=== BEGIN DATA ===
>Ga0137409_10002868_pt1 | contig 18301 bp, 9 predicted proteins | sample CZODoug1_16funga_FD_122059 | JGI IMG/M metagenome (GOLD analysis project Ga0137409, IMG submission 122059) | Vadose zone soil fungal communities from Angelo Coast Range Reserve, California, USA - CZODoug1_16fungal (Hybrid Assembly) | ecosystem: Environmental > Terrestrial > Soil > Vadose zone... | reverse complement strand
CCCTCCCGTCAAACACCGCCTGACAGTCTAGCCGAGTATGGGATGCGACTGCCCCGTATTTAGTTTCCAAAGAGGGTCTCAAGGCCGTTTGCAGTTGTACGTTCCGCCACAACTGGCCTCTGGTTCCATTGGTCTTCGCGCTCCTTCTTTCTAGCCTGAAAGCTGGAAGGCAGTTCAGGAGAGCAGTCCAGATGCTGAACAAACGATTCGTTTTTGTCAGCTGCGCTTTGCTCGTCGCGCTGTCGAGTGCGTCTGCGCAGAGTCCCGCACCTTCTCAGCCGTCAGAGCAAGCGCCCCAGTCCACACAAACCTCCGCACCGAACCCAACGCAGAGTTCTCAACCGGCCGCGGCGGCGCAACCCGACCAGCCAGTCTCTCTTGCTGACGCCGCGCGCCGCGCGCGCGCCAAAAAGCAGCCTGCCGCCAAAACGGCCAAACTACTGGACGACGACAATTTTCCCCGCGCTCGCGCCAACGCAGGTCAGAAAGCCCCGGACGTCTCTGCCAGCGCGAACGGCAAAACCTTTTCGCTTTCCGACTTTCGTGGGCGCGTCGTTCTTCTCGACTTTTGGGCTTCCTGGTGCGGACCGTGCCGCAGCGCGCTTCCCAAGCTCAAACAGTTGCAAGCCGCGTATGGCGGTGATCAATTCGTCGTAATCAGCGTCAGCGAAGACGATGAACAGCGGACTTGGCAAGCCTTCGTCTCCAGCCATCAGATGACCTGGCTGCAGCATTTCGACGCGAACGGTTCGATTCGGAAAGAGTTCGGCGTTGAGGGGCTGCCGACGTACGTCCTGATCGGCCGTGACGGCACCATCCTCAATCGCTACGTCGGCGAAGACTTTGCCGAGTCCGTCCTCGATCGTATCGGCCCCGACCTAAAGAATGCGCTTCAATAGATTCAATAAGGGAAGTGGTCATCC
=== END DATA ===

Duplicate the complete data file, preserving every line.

>Ga0137409_10002868_pt1 | contig 18301 bp, 9 predicted proteins | sample CZODoug1_16funga_FD_122059 | JGI IMG/M metagenome (GOLD analysis project Ga0137409, IMG submission 122059) | Vadose zone soil fungal communities from Angelo Coast Range Reserve, California, USA - CZODoug1_16fungal (Hybrid Assembly) | ecosystem: Environmental > Terrestrial > Soil > Vadose zone... | reverse complement strand
CCCTCCCGTCAAACACCGCCTGACAGTCTAGCCGAGTATGGGATGCGACTGCCCCGTATTTAGTTTCCAAAGAGGGTCTCAAGGCCGTTTGCAGTTGTACGTTCCGCCACAACTGGCCTCTGGTTCCATTGGTCTTCGCGCTCCTTCTTTCTAGCCTGAAAGCTGGAAGGCAGTTCAGGAGAGCAGTCCAGATGCTGAACAAACGATTCGTTTTTGTCAGCTGCGCTTTGCTCGTCGCGCTGTCGAGTGCGTCTGCGCAGAGTCCCGCACCTTCTCAGCCGTCAGAGCAAGCGCCCCAGTCCACACAAACCTCCGCACCGAACCCAACGCAGAGTTCTCAACCGGCCGCGGCGGCGCAACCCGACCAGCCAGTCTCTCTTGCTGACGCCGCGCGCCGCGCGCGCGCCAAAAAGCAGCCTGCCGCCAAAACGGCCAAACTACTGGACGACGACAATTTTCCCCGCGCTCGCGCCAACGCAGGTCAGAAAGCCCCGGACGTCTCTGCCAGCGCGAACGGCAAAACCTTTTCGCTTTCCGACTTTCGTGGGCGCGTCGTTCTTCTCGACTTTTGGGCTTCCTGGTGCGGACCGTGCCGCAGCGCGCTTCCCAAGCTCAAACAGTTGCAAGCCGCGTATGGCGGTGATCAATTCGTCGTAATCAGCGTCAGCGAAGACGATGAACAGCGGACTTGGCAAGCCTTCGTCTCCAGCCATCAGATGACCTGGCTGCAGCATTTCGACGCGAACGGTTCGATTCGGAAAGAGTTCGGCGTTGAGGGGCTGCCGACGTACGTCCTGATCGGCCGTGACGGCACCATCCTCAATCGCTACGTCGGCGAAGACTTTGCCGAGTCCGTCCTCGATCGTATCGGCCCCGACCTAAAGAATGCGCTTCAATAGATTCAATAAGGGAAGTGGTCATCC